Lab 7 - Simple Micro-coded operations

Revised to included better register functions.


To automate the processes of of the simple computer created in the last lab using micro coding.

Step 1 - Verify, and update your system from Lab 6

Below is a system similar to what you should have after lab 6. Verify that your system is capable of everything this system can do. If not, update your system.


To Do:

  1. Modify your Lab 6 system to look like the system above.
  2. How can you clear the accumulator?

Step 2 - Improving the system with better registers (counters)

Before we move on we are going to learn how to use a NEW device called a counter. A counter is like a register, e.g. it can load and hold data, and be cleared, but it can also count up, and down.

Below is a simple circuit to count up from 0 to 255:


The enable must be on for the counter to count. Note that the counter can be set to trigger with a clock on the rising edge, or falling edge. The counter also has an 8-bit D (Data) input so a number can be loaded into it. Also, the 0 input clears the counter (asynchronously) back to zero. The load and count bits control this function.


To Do
  1. Build the counter circuit above. Try it out.
  2. Paste an image of your clock in the lab report.
  3. What is the purpose of the carry out bit? How could it be useful?
  4. Below is a table that shows the functions of the counter based on the inputs. Finish the table to explain how the counter works.
Load Count Operation
0 0  
0 1  
1 0  
1 1  

We are going to use counters for two purposes in this lab - first to improve the register functions of our simple system (add clear, increment and load operations), and also to beuild a sequencer for our microprogram.

Consider a new register design below:


Build this as a sub-circuit and call it Register. Try it out. Now you can select the register, and give it a function. Make sure this works.

To Do:

  1. Build the register as a subcircut. It will need to be a 12-bit version like above.
  2. Test it completely.
  3. Modify your previous system to use this kind of register. You will need a new 2-bit input "Register Function".
  4. Make a copy of your system and paste it into your lab report.
The circuit you make should look like this:


Step 3 - Adding a micro-Sequencer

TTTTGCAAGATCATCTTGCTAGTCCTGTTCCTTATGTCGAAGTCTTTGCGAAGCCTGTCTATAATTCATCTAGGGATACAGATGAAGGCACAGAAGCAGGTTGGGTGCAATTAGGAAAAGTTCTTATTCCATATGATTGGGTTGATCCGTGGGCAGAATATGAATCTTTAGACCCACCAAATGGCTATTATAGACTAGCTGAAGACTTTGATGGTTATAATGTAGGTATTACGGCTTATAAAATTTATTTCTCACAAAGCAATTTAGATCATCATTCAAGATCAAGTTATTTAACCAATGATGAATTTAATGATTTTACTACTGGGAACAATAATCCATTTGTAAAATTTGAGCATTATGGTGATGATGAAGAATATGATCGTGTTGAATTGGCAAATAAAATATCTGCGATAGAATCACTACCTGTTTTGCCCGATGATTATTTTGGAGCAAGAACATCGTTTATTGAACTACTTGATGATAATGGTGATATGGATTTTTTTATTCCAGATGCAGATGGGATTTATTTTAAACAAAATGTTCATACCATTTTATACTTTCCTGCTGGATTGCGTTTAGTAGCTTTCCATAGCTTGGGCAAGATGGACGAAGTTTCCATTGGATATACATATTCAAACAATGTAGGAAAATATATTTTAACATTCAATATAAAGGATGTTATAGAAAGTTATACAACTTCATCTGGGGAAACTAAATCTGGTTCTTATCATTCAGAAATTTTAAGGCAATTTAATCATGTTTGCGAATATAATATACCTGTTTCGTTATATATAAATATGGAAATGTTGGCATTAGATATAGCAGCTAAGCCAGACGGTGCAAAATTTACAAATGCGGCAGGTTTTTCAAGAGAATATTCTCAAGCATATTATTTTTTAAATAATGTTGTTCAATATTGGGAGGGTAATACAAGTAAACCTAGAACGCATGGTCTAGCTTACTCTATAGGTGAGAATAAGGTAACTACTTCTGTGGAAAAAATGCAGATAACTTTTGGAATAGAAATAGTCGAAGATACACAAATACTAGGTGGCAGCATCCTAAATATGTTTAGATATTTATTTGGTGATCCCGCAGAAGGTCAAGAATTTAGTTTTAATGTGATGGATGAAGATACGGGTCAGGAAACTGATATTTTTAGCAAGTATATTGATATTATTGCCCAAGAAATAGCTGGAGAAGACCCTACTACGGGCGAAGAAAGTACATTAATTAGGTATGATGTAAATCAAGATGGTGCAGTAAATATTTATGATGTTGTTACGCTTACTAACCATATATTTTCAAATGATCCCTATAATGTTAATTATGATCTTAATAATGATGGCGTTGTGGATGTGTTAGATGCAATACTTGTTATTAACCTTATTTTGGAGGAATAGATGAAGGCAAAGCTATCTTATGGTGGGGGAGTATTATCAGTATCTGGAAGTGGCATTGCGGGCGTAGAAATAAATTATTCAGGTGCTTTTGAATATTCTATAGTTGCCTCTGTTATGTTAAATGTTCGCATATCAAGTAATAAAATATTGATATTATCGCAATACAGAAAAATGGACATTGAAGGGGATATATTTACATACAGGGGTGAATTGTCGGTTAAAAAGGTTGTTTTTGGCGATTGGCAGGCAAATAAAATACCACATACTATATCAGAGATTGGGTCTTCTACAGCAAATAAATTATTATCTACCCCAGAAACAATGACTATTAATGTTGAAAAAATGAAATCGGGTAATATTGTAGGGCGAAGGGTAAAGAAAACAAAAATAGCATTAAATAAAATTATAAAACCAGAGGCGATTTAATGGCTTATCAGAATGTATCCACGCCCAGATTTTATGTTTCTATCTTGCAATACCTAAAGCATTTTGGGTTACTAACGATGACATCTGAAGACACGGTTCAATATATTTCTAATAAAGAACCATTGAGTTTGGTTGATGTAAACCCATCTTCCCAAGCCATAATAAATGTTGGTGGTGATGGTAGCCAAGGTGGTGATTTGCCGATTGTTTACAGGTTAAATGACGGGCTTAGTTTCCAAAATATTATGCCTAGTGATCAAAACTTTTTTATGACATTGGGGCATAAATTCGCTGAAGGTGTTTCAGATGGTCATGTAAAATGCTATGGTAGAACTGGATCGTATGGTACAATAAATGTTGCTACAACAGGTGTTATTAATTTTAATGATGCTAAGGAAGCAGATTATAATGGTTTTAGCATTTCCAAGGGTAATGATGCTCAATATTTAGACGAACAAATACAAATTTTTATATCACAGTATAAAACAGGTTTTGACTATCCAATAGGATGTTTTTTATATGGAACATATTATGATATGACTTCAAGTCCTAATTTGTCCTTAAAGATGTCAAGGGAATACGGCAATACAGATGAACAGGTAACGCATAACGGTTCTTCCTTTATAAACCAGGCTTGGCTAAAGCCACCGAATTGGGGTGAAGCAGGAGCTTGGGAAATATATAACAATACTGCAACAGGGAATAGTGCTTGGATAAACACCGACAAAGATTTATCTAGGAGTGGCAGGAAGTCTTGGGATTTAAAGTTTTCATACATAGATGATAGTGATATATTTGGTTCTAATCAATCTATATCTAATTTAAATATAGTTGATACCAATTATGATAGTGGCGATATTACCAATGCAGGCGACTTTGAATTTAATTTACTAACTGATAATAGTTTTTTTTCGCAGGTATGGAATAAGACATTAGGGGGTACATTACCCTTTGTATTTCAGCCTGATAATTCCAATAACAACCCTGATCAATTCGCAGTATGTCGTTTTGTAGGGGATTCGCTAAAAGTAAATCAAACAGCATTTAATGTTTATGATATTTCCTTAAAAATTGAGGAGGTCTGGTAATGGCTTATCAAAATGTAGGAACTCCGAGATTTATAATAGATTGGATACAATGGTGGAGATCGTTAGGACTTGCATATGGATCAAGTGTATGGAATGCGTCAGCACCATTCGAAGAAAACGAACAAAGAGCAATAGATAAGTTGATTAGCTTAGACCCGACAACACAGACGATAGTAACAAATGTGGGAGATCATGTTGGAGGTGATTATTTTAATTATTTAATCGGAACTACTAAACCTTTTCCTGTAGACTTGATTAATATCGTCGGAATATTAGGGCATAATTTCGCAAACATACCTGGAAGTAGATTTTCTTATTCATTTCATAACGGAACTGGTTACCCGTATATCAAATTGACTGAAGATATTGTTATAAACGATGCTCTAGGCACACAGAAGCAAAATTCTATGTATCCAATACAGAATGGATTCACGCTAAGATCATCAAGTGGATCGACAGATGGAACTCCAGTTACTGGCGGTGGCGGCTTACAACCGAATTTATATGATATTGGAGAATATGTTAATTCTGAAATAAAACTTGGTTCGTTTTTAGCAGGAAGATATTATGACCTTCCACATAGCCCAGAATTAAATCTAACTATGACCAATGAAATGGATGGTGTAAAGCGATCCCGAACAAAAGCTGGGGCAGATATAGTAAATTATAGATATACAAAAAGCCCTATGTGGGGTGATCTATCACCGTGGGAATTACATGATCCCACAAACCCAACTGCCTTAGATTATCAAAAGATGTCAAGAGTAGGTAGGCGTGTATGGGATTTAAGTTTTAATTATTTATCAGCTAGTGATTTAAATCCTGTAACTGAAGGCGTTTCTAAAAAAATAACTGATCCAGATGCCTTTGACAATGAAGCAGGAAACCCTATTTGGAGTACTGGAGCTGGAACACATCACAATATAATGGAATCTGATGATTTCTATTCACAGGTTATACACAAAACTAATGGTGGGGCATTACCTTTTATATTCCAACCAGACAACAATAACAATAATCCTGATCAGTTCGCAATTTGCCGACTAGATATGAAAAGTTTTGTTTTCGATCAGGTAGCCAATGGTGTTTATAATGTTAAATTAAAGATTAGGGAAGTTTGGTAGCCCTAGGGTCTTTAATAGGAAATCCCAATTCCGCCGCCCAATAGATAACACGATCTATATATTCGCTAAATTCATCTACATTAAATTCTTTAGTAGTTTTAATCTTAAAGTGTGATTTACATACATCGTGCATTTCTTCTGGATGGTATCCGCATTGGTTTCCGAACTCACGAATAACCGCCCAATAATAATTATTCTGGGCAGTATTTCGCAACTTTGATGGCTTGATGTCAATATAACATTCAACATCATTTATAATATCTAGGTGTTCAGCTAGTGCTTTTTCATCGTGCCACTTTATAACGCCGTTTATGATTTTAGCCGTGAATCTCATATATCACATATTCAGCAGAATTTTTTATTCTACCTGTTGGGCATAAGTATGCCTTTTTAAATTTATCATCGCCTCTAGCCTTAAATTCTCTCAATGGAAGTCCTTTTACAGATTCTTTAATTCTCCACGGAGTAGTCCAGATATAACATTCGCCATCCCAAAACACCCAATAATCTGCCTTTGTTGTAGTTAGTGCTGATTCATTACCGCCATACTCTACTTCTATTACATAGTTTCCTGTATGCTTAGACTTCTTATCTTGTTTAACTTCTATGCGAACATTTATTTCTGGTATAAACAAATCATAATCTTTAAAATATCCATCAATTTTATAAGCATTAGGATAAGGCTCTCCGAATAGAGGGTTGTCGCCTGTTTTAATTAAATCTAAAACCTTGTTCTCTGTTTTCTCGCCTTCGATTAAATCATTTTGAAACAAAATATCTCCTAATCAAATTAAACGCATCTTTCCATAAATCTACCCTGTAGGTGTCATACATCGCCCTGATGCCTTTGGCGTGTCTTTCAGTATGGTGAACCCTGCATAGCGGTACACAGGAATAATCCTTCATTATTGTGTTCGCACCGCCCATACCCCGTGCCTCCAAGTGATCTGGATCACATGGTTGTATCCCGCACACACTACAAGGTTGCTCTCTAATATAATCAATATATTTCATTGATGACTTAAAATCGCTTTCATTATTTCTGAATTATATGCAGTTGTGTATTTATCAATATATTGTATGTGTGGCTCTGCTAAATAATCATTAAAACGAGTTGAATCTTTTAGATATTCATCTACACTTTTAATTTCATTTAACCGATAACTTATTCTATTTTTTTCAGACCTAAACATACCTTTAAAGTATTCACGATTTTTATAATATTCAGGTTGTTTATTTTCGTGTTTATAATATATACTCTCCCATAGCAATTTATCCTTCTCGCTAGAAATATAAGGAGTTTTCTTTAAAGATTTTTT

In lab 6 the operation of the system was completely manual. In order to work through a series of steps, the operations had to be selected manually step by step.

Consider that rather than entering these values manually, we could put the bits in a ROM memory, and step through the operations one location at a time.

Consider that the inputs to the circuit are merely a series of bits from a ROM:


The bits of the ROM can be assigned specific function selections:

Ununsed Halt Reg Func Cin ALU Func Data Source ACC C B MAR Mem
31-12 14 12-13 11 8-10 5-7 4 3 2 1 0

The bit fields are defined as follows:

ALU Functions

Bits Operation
000 ACC
001 Reg
010 ACC'
011 Reg ^ ACC
100 Reg V ACC
101 Reg + ACC + Cin
110 -Reg
111 ACC-Reg

Data Source

Bits Source
000 Input
001 Memory
010 MAR
011 B
100 C
101 ACC

Reg Func

Bits Func
00 Load
01 Clear
10 Increment
11 Decrement

Counter for microprogram ROM

In order to make a microseqencer we need to generate addresses for a ROM memory that will hold the program. This can be done with a Logisim 8-bit counter. For now we use a push button rather than a clock. We can use an 8-bit counter.

Building the complete microsequencer

Below is microsequencer - a simple device to send the signals to the processing system.


Below is the Microsequencer in place:


We can assign the bits of the ROM to specific functions. We are using 32 bits for future expansion. First let us consider a simple micro-program to add the contents of register B to register C, and put the result in ACC.

The table below is filled in to the values of the micro instructions:

Unused Halt Reg Func Cin ALU Func Data Source ACC C B MAR Mem Operations Binary Hex Value
31-12 14 12-13 11 8-10 5-7 4 3 2 1 0